The old rink was in use during just the winter season. Now, in the summer, the new larger rink will be for roller skating and the smaller will be a water playground.
Opening the rinks separate from the new public spaces would have cost over $450,000, officials said, because it would have required building a temporary access road for emergency vehicles and other structures. Lakeside secured enough financing so that workers could finish everything at once.
Amy Musick, a teacher living on Ocean Avenue in the small neighborhood of Prospect-Lefferts Gardens, recounted the eager buzz among fellow mothers at the Lincoln Road playground last week.
“Everybody was saying, ‘We can’t wait, it’s about time this side of the park will get some attention,’ ” Ms. Musick said.
Lakeside has been buoyed by a $10 million donation, from Shelby White, 73, a Manhattan philanthropist who grew up skating on the lake. Her Leon Levy Foundation contributed to the restoration of five acres of lake shore. Park officials said they have raised about $65.5 million thus far and still hoped to sell naming rights to the rinks.
The project is rich in details. Last week, Christian Zimmerman, Prospect Park’s vice president for design and construction since 1990, proudly displayed 20,000 square feet of bluestone for the walkway beneath a majestic semicircle of London plane trees. He said workers found original granite and sandstone when they dug up the old rink, and will incorporate those materials with the new.
But the pièces de résistance are locked in a trailer by the site. “These are my babies,” Mr. Zimmerman said, showing off six new cast bronze urns, based on the original Olmsted and Vaux design. The urns account for $270,000, part of Ms. White’s grant.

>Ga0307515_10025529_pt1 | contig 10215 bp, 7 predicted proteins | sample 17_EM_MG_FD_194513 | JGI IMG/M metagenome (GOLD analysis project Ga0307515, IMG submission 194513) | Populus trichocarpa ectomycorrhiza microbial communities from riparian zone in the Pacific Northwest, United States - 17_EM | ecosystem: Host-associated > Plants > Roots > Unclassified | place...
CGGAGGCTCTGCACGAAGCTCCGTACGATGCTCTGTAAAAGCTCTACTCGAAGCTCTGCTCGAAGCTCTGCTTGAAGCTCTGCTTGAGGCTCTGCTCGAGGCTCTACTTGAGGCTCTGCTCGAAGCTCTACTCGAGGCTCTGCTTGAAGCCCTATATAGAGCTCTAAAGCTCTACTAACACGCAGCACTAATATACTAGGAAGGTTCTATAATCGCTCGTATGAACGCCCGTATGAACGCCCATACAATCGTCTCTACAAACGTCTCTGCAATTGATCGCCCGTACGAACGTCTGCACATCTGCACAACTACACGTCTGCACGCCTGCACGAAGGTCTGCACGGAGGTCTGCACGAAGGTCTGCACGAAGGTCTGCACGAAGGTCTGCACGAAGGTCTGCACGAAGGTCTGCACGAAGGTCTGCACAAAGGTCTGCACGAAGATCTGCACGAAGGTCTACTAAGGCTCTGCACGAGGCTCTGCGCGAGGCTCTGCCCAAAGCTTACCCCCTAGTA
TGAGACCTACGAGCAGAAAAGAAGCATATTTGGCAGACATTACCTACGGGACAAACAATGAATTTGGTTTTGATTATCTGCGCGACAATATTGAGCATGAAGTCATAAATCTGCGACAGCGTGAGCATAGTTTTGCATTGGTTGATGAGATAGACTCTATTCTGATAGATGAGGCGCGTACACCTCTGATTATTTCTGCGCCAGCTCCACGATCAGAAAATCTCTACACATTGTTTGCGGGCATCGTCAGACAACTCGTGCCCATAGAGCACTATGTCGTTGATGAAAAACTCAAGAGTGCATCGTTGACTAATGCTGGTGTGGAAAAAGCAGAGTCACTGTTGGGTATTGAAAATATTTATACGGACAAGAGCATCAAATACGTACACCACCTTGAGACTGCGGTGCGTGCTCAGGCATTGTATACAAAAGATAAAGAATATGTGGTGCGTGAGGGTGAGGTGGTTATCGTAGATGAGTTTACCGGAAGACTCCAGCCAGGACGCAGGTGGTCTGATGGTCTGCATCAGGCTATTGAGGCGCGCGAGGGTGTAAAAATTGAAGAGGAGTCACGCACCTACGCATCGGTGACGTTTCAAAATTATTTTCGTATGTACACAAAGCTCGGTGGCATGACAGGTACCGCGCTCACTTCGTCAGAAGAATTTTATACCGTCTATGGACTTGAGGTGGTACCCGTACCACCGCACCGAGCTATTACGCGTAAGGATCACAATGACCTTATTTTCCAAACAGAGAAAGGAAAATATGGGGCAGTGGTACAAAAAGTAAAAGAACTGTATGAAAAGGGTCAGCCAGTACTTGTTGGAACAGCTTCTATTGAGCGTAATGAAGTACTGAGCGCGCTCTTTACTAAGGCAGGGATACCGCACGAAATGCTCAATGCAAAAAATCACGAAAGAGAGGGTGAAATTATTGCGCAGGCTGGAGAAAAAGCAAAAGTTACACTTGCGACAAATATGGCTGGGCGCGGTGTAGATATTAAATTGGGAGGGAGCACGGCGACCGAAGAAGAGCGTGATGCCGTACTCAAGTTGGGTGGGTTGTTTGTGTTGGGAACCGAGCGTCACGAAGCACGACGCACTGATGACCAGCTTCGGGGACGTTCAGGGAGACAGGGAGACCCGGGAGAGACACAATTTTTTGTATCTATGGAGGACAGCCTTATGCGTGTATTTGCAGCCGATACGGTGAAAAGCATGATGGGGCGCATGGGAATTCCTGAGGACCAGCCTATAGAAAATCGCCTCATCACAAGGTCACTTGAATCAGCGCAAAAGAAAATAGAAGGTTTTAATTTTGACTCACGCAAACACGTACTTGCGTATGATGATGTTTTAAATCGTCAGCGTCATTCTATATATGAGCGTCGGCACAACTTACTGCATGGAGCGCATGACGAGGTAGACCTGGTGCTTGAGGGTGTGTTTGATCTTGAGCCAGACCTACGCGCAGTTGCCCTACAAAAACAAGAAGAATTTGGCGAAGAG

“We are really layering modern design with historic preservation,” said Mr. Zimmerman, who is working with the architects Billie Tsien and Tod Williams, whose works include the new Barnes Foundation museum in Philadelphia and the building that once housed the American Folk Art Museum in Midtown.
The Moses rink, surrounded by a chain-link fence, destroyed vistas of the lake and paved over Music Island. Last week officials drained a section of the lake to recreate the island, and a “fish rescue” operation returned turtles and fish to other parts of the lake.
Balancing nature and modern recreation is a delicate proposition in a park where the number of visitors has more than doubled in the last 20 years. Glenn Phillips, executive director of New York City Audubon and a former official of the alliance, praised the restoration of the park’s natural landscapes, starting in the 1990s with the Ravine and progressing to the Lakeside shoreline.
“For the total restoration of the park, there’s a long way to go,” Mr. Phillips said. “But this is a big, symbolic piece."
And yet there are still those skeptical of the changes. Dobriana Gheneva, a 37-year-old mother of two from Park Slope, who has had to take her 5-year-old son, Filip, to Manhattan to skate, is worried about what will happen when the new park finally does open.
“I really liked it the way it was,” Ms. Gheneva said last week in the park. “I’m afraid it’s going to be too fancy and will get crowds of people.”